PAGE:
WASHINGTON – Remember seeing “Jesus Christ Superstar” at the movies in 1973? Back then, a 29-year-old fellow named Ted Neeley played Jesus in the film setting of a Tim Rice-Andrew Lloyd Webber rock opera.
Now, in 2009, Mr. Neeley is age 65 – nearly twice the age Jesus was when he was crucified – and still playing the role of Jesus in touring companies of “Superstar” 36 years later.
Why continue? “Because it’s a magnificent show to be a part of,” Mr. Neeley said in a March 13 telephone interview with Catholic News Service from Greensboro, N.C., where he was starring in the current road production of “Superstar.”
“Everything about this show is absolutely remarkable,” Mr. Neeley said. “Audiences everywhere we go are remarkably supportive.”
Mr. Neeley gets some benefit from it, too. “It’s deepened my spiritual commitment, absolutely, infinitely,” he said about performing in “Superstar.”
“I learn something new about the relationship between Jesus Christ and the people who come to see the show,” he said. “Many people tell me they’ve discovered their spirituality through seeing this film or seeing this show,” or have gotten “an element they didn’t seem to understand in church.”
He was a tad evasive about his own beliefs, but Mr. Neeley said he was raised a Christian – without specifying a denomination – and remains one.
“I was raised in a tiny town in Texas. I was in church as much as I was in school all my youth. I learned about Jesus Christ as the Son of God though that experience. I felt I knew as much as anyone else until I got involved in that project,” Mr. Neeley said, referring to “Superstar.”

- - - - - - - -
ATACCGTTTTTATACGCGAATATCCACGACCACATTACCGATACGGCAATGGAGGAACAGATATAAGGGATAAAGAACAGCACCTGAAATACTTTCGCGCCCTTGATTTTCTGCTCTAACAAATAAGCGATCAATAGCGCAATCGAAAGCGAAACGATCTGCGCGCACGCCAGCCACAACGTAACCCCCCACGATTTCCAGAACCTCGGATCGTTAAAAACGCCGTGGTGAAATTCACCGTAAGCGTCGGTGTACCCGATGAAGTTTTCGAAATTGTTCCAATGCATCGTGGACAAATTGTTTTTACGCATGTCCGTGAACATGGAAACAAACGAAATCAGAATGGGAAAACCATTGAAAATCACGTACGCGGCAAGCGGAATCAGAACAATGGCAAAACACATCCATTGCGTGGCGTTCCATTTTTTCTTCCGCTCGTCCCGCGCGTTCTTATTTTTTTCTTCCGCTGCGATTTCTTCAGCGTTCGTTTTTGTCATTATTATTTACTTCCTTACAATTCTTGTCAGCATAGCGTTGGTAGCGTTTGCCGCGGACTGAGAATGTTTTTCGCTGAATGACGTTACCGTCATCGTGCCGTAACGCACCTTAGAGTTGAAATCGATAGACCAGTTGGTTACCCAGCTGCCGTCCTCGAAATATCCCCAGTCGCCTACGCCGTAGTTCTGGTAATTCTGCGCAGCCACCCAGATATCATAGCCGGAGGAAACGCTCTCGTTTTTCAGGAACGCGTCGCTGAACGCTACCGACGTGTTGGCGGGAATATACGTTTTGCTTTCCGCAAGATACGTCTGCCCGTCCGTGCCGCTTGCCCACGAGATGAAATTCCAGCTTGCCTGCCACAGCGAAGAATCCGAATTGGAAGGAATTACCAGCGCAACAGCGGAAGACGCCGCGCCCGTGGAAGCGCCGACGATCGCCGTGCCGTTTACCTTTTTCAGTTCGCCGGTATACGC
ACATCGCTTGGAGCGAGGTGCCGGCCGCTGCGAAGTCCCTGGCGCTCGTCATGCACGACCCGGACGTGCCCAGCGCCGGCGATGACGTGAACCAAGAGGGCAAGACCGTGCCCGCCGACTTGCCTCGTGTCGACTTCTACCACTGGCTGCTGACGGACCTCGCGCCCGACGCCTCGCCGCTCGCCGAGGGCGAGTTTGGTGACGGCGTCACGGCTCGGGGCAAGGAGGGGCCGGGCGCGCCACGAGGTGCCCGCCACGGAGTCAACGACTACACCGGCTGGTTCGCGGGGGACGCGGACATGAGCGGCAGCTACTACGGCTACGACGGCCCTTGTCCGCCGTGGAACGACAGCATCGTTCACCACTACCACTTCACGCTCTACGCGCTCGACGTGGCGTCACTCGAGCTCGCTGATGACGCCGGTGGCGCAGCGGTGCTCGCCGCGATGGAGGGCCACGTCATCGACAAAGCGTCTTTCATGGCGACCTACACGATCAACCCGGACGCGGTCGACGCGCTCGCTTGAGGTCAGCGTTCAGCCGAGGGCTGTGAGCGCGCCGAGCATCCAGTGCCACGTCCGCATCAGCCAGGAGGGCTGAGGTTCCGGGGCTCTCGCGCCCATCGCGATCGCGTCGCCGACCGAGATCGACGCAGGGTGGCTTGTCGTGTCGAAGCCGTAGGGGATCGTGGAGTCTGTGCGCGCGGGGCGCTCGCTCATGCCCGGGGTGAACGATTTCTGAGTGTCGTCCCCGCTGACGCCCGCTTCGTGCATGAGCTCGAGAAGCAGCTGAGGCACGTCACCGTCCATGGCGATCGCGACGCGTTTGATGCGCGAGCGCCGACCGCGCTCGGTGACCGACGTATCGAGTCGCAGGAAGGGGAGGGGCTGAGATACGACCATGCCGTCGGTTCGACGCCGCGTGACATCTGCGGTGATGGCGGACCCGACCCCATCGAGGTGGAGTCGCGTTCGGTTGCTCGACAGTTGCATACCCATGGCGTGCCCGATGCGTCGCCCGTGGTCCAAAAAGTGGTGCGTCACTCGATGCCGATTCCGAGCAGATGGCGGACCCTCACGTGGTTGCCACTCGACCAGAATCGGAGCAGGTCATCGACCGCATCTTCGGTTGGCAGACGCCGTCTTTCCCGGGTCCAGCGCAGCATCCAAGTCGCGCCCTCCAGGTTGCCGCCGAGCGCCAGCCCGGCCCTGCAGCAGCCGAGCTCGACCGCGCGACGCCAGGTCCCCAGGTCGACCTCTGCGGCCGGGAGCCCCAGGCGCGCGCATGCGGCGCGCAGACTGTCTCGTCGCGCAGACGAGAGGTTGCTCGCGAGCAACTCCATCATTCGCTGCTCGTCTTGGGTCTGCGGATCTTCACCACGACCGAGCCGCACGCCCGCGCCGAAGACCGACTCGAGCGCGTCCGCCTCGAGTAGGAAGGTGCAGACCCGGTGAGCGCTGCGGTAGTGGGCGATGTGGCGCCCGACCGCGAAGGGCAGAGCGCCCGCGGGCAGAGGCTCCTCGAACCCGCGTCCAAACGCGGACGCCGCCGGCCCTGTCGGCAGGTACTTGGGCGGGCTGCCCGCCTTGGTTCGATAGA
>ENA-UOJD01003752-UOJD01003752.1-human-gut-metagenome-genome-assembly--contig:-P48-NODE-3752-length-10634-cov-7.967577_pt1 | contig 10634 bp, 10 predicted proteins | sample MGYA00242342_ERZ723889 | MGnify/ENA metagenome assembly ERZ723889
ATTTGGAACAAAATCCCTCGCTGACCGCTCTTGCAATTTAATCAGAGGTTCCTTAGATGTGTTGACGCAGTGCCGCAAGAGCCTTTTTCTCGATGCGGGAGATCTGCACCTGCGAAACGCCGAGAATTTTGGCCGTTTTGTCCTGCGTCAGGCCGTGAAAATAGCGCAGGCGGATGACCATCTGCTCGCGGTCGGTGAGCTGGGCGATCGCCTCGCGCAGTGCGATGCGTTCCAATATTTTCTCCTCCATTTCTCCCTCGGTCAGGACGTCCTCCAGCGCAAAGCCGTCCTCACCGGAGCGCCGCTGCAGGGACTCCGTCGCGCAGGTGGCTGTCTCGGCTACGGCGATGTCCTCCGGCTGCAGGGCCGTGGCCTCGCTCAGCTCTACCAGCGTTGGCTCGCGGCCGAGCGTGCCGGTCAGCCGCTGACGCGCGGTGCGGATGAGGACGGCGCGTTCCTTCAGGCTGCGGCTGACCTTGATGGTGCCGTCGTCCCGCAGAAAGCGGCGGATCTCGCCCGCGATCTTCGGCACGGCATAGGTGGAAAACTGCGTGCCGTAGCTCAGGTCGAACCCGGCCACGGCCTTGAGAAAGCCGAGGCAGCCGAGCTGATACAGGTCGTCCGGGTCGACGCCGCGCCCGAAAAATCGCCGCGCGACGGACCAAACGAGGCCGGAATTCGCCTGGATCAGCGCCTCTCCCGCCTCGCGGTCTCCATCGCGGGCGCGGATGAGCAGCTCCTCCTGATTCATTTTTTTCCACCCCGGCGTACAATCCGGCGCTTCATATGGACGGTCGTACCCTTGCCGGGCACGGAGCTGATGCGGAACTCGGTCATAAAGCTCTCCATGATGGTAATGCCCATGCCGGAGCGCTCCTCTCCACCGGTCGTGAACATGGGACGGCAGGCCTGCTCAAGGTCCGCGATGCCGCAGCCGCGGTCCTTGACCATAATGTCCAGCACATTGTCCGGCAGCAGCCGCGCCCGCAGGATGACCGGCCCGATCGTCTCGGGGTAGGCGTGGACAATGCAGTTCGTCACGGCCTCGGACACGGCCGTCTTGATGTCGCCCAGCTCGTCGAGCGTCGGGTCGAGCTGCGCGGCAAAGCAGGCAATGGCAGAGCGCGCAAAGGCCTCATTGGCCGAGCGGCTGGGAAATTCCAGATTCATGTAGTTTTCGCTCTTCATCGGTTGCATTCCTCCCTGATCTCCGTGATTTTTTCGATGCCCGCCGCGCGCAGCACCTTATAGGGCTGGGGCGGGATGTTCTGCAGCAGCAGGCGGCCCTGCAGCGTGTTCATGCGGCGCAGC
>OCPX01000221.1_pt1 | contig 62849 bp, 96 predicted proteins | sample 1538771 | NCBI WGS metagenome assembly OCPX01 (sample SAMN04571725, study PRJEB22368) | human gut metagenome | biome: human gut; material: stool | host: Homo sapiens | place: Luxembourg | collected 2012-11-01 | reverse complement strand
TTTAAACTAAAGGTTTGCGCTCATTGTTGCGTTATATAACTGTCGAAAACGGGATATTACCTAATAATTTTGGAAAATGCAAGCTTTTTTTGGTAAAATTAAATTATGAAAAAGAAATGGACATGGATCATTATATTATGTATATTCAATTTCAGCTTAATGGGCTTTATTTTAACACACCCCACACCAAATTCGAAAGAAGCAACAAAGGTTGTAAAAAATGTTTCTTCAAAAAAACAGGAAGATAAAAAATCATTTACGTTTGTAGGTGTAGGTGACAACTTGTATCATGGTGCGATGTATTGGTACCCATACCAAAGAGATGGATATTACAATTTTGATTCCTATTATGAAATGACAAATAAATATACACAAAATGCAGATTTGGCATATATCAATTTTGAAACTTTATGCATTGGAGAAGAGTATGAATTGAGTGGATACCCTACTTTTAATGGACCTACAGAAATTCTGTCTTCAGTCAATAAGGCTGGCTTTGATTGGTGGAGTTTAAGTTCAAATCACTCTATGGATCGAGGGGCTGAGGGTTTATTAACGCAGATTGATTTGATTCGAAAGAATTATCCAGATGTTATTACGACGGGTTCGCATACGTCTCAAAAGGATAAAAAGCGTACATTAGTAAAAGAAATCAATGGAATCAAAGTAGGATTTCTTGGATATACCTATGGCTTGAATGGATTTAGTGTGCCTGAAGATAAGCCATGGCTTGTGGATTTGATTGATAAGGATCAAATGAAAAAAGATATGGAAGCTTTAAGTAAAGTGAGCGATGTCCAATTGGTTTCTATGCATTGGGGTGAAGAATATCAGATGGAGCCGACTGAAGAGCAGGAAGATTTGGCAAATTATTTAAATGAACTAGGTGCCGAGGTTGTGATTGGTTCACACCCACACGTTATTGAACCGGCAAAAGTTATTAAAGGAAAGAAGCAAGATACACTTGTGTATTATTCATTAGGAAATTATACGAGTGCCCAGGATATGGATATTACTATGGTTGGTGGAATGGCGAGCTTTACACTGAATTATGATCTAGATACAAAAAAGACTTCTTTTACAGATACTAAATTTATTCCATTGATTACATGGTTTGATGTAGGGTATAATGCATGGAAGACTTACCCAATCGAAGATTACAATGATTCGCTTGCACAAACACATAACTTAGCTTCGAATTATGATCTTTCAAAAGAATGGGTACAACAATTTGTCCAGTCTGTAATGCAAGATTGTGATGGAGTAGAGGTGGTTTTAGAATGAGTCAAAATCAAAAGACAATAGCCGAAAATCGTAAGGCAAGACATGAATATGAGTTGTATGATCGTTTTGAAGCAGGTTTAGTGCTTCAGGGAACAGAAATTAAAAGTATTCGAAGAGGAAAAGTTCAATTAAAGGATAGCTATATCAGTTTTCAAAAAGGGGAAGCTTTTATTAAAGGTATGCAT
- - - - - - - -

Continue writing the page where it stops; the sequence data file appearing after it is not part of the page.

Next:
Mr. Neeley got his start in the performing arts as the drummer for a rock band. “I was never a good drummer; I was just a good guy who can keep time,” he said. He still plays the drums when he’s not on the road, but that’s less frequent.
“Just like every other tour, we planned for a three- to six-month run and we’re touring here in our third year,” he told CNS about his theater performances.
His rock band made its way to New York and, to bring in some money between band gigs, Neeley took to the stage.
“I went directly from ‘Hair’ into ‘Superstar’ and then to ‘Tommy,’ ‘Jesus Christ Superstar’ in Los Angeles, ‘Jesus Christ Superstar’ the film production, (and the movie version of) ‘Sgt. Pepper’s Lonely Hearts Club Band,’” he mused. “I don’t know too many people who have had the great good pleasure of being a part of so many positive projects.”
Mr. Neeley still holds a great deal of respect for the original double-LP rock opera from 1969. “That’s what we all learned this from – the original brown album. That album was the blueprint for what this piece is,” he said. “Everyone who was involved in the original Broadway production used that, in essence, as its script.”
He said he still gets mistaken sometimes for original Deep Purple vocalist Ian Gillan, who sang the role of Jesus on the LP. But, apart from the occasional Deep Purple faction – he imitated a stoner approaching him, crowing, “Great band! Great band!” – Neeley said “Superstar” fans approach him “all the time.”
“It’s a given now. Someone very gently, calmly, comes up and cries on my shoulder about their experience. It’s never offensive. It’s always with respect,” he said.
Though he had a tickle in his throat during the interview, Mr. Neeley said that singing the part of Jesus – with its several screeching high notes – is as easy now as it was when he started.
“I honestly have no idea (why),” he said about his voice. “I started out playing drums in rock ‘n’ roll bands when I was a child; I guess I toughened it up enough to last.”